2 occurs at least 5 times
3 occurs at least 6 times
21.389264801531347 expected rolls

so about $21.4$ rolls are required.

This script will work for any number of faces on the die, and any number of required occurrences, so long as the overall matrix doesn't get too big.

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  • $\begingroup$ @saulpatz Thanks for your answer. Can you suggest me a beginner-friendly link for understanding markov chain. This problem I actually encountered as a dynamic programming problem but I thought it may be solved directly using probability concepts. $\endgroup$ – Prabhat Sharma Jul 30 '19 at 20:41
  • $\begingroup$ I'm afraid I don't know of any such links, and since I don't know your mathematical background, I don't know what you would consider friendly. All I can suggest is that you Google "Markov chain" and look at what comes up. For example, this page has a good description, although the emphasis is on modeling, rather than probability. Just thing about why the $n$th power of the transition matrix gives the $n$-step transition probabilities. (It's just matrix multiplication.) $\endgroup$ – saulspatz Jul 30 '19 at 21:03
  • $\begingroup$ Thanks @saulspatz. I've understood Markov chains and solved my problem :) $\endgroup$ – Prabhat Sharma Jul 31 '19 at 19:49

I'll just treat your example. I'm not sure how difficult it would be to express this in closed form; I haven't tried. We must distinguish between the cases where the last throw, the one that fulfills all the conditions, is a $1,2,$ or $3$. Suppose it is a $1$. Then we know that we threw $k\geq5$ $2$'s and $j\geq6$ $3$'s and that in the $k+j+3$ rolls prior to the last we rolled exactly $3$ $1$'s. We can make similar analyses when the last roll was a $2$ or a $3$. The expected number of rolls is $$\sum_{k=5}^\infty\sum_{j=6}^\infty(k+j+4){k+j+3\choose3,k,j}3^{-(k+j+4)}+\\ \sum_{i=4}^\infty\sum_{j=6}^\infty(i+j+5){i+j+4\choose4,i,j}3^{-(i+j+5)}+\\ \sum_{i=4}^\infty\sum_{k=5}^\infty(i+k+6){i+k+5\choose5,i,k}3^{-(i+k+6)} $$ where, of course, the first sum deals with the case where a $1$ is rolled last, the second where $2$ is last, and the third where $3$ is last.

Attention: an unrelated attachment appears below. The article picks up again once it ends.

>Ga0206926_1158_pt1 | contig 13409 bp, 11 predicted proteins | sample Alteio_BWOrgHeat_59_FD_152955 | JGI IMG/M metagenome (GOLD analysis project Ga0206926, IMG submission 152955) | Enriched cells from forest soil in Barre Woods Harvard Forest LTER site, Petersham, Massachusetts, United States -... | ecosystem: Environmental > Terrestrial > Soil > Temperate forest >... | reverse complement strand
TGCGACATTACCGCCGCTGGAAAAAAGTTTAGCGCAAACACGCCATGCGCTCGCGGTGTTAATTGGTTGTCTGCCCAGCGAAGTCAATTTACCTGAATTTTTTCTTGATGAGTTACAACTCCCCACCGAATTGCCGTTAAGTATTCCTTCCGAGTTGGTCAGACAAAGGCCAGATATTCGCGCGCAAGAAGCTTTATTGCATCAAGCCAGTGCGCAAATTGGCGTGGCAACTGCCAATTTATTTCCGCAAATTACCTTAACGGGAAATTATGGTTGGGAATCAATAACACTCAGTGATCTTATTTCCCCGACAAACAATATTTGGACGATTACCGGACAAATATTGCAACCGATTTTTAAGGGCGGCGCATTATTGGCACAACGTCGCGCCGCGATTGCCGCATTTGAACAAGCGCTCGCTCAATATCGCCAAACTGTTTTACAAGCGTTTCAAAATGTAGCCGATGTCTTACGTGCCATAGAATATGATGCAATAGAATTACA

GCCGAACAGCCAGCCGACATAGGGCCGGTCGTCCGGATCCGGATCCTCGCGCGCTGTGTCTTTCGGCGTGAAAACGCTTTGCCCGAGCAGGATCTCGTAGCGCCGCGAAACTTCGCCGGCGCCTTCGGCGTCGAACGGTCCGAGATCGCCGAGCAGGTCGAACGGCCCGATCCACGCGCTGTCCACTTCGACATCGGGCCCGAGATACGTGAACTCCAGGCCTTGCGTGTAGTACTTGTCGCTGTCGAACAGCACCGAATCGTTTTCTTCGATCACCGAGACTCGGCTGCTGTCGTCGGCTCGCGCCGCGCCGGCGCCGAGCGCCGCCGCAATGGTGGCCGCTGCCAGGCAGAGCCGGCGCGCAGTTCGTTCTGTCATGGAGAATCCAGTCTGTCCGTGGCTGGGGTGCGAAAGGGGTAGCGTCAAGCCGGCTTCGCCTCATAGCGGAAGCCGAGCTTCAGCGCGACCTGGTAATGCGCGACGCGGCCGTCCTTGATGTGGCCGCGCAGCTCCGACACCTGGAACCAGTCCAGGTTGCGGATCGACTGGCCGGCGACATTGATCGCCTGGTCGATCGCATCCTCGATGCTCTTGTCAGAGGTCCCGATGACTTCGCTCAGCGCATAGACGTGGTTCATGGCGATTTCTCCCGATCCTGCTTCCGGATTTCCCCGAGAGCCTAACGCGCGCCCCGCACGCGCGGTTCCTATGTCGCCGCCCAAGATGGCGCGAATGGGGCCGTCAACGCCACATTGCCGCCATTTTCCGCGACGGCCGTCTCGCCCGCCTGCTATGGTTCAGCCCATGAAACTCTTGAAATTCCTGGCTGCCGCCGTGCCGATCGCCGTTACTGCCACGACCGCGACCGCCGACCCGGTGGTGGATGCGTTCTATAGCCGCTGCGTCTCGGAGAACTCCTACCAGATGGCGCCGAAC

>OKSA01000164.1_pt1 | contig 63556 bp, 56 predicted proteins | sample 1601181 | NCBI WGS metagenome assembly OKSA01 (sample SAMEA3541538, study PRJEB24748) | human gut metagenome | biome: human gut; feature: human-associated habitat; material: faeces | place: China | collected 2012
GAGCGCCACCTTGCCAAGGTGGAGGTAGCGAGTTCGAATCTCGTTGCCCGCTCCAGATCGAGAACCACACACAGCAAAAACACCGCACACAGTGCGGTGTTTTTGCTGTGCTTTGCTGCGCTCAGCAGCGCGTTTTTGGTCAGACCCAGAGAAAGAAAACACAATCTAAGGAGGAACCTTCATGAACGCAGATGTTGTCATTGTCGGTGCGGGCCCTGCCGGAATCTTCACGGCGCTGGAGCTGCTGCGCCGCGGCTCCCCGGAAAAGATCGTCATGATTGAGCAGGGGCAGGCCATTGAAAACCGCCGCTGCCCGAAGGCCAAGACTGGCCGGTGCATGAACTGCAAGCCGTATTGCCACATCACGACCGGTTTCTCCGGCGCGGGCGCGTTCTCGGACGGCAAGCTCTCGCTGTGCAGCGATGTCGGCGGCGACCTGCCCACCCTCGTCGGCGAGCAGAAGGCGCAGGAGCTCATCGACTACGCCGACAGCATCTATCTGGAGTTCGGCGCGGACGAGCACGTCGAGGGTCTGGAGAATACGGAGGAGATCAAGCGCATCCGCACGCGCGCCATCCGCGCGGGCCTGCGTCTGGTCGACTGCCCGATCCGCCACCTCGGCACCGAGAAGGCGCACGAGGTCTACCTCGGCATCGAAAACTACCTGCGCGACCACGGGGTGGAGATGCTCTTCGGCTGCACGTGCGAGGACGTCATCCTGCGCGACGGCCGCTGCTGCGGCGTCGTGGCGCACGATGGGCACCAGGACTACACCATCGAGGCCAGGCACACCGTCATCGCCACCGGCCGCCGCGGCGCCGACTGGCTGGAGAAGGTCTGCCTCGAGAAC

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  • $\begingroup$ Is it necessary that we roll 3 1's exactly k+j+3 rolls prior to current roll? Can't we roll 1 in between k+j+3 roll i.e. say first we roll say 2 1's then k-m 2's and j-m 3's then roll 1 1's and then remaining m 2s and m 3's? $\endgroup$ – Prabhat Sharma Jul 30 '19 at 1:08
  • $\begingroup$ Btw I found this which address my problem. $\endgroup$ – Prabhat Sharma Jul 30 '19 at 1:09
  • $\begingroup$ It has to be true for some values of $k$ and $j$. We must have rolled $3$ $1$'s prior to the fourth one, right? $\endgroup$ – saulspatz Jul 30 '19 at 2:04
  • $\begingroup$ Yes, I should have thought of the double dixie-cup paper. I know I've read it, but I can't recall exactly what it says at the moment. $\endgroup$ – saulspatz Jul 30 '19 at 2:06
  • $\begingroup$ But still, the papers attached are too complex and gives a closed-form solution involving solving of integrals $\endgroup$ – Prabhat Sharma Jul 30 '19 at 12:55